Canada, aboriginal sealing, and the North Pacific Fur Seal Convention

dc.contributor.authorIrwin, Robert
dc.description.abstractThe National Oceanic and Atmospheric Administration has described the 1911 North Pacific Fur Seal Convention as one of the ten most important events in environmental history. Article IV of this Convention provided First Nation sealers with harvest rights provided they conducted the hunt as practiced previously, without the use of firearms and not under contract to a commercial interest. While historians have studied the diplomatic and environmental aspects of the Convention, little attention has been paid to this Aboriginal harvest privilege. Its inclusion in the fur seal treaty inadvertently contributes to the modern “ecological Indian” construction and foreshadows the current environmental crisis faced by many First Nation communities: their harvest is acceptable provided it is considered primitive or traditional and noncommercial.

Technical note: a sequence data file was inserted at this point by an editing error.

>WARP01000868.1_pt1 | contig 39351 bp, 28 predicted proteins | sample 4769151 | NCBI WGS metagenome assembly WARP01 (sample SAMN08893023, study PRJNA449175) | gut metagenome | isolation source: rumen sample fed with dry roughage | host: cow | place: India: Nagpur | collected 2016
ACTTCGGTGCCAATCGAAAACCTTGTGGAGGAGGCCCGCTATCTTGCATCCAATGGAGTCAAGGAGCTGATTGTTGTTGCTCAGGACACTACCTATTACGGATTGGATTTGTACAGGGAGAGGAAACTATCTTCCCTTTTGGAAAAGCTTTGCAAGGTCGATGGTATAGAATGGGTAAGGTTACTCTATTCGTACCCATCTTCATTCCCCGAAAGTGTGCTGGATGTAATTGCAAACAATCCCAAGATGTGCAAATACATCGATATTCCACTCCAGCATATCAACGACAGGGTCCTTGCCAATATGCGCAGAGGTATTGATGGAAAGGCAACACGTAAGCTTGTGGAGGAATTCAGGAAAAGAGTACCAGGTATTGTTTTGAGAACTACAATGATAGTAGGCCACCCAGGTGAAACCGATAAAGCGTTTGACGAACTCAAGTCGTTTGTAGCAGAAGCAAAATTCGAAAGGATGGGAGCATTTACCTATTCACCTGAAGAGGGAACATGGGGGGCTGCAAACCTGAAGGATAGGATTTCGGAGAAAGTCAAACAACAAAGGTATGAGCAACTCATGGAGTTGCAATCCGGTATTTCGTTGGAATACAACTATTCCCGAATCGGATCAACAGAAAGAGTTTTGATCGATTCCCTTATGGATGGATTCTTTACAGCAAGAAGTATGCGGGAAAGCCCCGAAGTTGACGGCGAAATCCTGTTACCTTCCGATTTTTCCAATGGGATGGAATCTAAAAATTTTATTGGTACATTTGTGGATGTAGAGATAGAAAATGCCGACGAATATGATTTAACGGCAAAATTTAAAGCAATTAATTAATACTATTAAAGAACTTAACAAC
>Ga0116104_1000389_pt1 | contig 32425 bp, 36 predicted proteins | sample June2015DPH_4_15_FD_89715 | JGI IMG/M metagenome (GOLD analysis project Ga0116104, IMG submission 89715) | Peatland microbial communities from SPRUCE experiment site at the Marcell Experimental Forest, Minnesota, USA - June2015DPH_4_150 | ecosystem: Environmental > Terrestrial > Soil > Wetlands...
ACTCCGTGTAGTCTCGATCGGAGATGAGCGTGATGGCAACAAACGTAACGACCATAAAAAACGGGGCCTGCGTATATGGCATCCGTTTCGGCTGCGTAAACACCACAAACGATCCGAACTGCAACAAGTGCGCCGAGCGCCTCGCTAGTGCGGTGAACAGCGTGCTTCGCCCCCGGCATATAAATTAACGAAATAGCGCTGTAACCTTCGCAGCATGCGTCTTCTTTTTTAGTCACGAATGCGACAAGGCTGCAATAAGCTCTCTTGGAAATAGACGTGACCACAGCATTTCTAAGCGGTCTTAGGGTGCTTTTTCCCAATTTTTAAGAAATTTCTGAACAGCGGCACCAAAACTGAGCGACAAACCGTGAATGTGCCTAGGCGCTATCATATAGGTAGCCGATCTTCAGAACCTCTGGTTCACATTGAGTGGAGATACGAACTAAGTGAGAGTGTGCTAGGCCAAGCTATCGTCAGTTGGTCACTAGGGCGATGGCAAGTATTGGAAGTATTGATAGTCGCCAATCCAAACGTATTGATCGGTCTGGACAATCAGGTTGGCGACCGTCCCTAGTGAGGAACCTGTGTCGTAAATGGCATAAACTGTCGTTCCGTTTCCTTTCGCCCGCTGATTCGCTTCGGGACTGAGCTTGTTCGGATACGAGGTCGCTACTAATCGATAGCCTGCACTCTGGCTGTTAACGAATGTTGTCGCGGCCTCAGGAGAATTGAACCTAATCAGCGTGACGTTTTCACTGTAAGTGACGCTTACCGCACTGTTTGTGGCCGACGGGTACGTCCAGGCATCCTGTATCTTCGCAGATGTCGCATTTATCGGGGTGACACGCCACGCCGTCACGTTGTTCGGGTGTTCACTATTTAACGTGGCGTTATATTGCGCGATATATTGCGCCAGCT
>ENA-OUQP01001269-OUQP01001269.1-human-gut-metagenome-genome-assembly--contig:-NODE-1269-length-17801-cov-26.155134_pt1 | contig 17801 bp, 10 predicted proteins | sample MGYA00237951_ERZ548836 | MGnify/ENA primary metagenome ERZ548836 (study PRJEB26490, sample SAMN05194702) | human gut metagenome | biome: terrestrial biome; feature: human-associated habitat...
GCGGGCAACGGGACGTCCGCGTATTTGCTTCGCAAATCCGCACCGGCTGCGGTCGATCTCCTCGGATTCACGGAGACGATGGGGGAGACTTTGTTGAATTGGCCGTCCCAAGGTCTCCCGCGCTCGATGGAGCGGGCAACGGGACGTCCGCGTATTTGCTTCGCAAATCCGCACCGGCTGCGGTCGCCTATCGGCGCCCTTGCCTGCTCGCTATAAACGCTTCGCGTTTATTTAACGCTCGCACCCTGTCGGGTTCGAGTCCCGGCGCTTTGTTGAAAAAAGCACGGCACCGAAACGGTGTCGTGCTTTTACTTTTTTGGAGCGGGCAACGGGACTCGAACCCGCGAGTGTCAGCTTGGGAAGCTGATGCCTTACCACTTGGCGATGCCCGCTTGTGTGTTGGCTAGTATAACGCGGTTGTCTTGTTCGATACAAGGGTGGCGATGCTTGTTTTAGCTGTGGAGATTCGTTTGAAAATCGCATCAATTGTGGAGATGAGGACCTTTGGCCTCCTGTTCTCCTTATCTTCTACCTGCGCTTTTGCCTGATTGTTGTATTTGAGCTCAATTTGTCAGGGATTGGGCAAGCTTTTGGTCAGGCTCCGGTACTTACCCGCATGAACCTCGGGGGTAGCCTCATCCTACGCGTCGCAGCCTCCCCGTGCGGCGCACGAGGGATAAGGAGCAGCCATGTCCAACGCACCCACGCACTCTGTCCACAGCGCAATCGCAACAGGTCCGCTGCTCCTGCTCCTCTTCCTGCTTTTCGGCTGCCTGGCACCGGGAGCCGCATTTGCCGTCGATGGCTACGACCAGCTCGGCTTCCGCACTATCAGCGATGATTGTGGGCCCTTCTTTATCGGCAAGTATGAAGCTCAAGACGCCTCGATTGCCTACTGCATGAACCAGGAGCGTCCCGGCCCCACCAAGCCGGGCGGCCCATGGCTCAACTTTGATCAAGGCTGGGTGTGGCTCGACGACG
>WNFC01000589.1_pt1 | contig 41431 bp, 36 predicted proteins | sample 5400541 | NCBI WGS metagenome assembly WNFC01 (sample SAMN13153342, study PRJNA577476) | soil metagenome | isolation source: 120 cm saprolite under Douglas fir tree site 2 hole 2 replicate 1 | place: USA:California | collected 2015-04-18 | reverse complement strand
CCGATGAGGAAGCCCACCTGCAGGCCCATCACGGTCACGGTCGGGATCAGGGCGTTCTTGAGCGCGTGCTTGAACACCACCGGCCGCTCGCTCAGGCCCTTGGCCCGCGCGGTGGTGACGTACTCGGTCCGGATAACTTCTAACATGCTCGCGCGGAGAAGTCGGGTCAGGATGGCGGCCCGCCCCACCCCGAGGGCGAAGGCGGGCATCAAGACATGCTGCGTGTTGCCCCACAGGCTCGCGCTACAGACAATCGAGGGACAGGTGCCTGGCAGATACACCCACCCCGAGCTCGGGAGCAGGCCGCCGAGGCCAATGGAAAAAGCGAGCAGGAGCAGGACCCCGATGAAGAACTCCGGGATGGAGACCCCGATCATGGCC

dc.identifier.citationIrwin, Robert. “Canada, Aboriginal Sealing, and the North Pacific Fur Seal Convention,” Environmental History 20, no. 1 (2015): 57-82
dc.rightsAll Rights Reserved
dc.subject1911 North Pacific Fur Seal Convention
dc.subjectenvironmental history
dc.subjectFirst Nation sealers
dc.subjectAboriginal harvest privilege
dc.subjectfur seal treaty
dc.subjectenvironmental crisis
dc.subjectFirst Nation communities
dc.titleCanada, aboriginal sealing, and the North Pacific Fur Seal Convention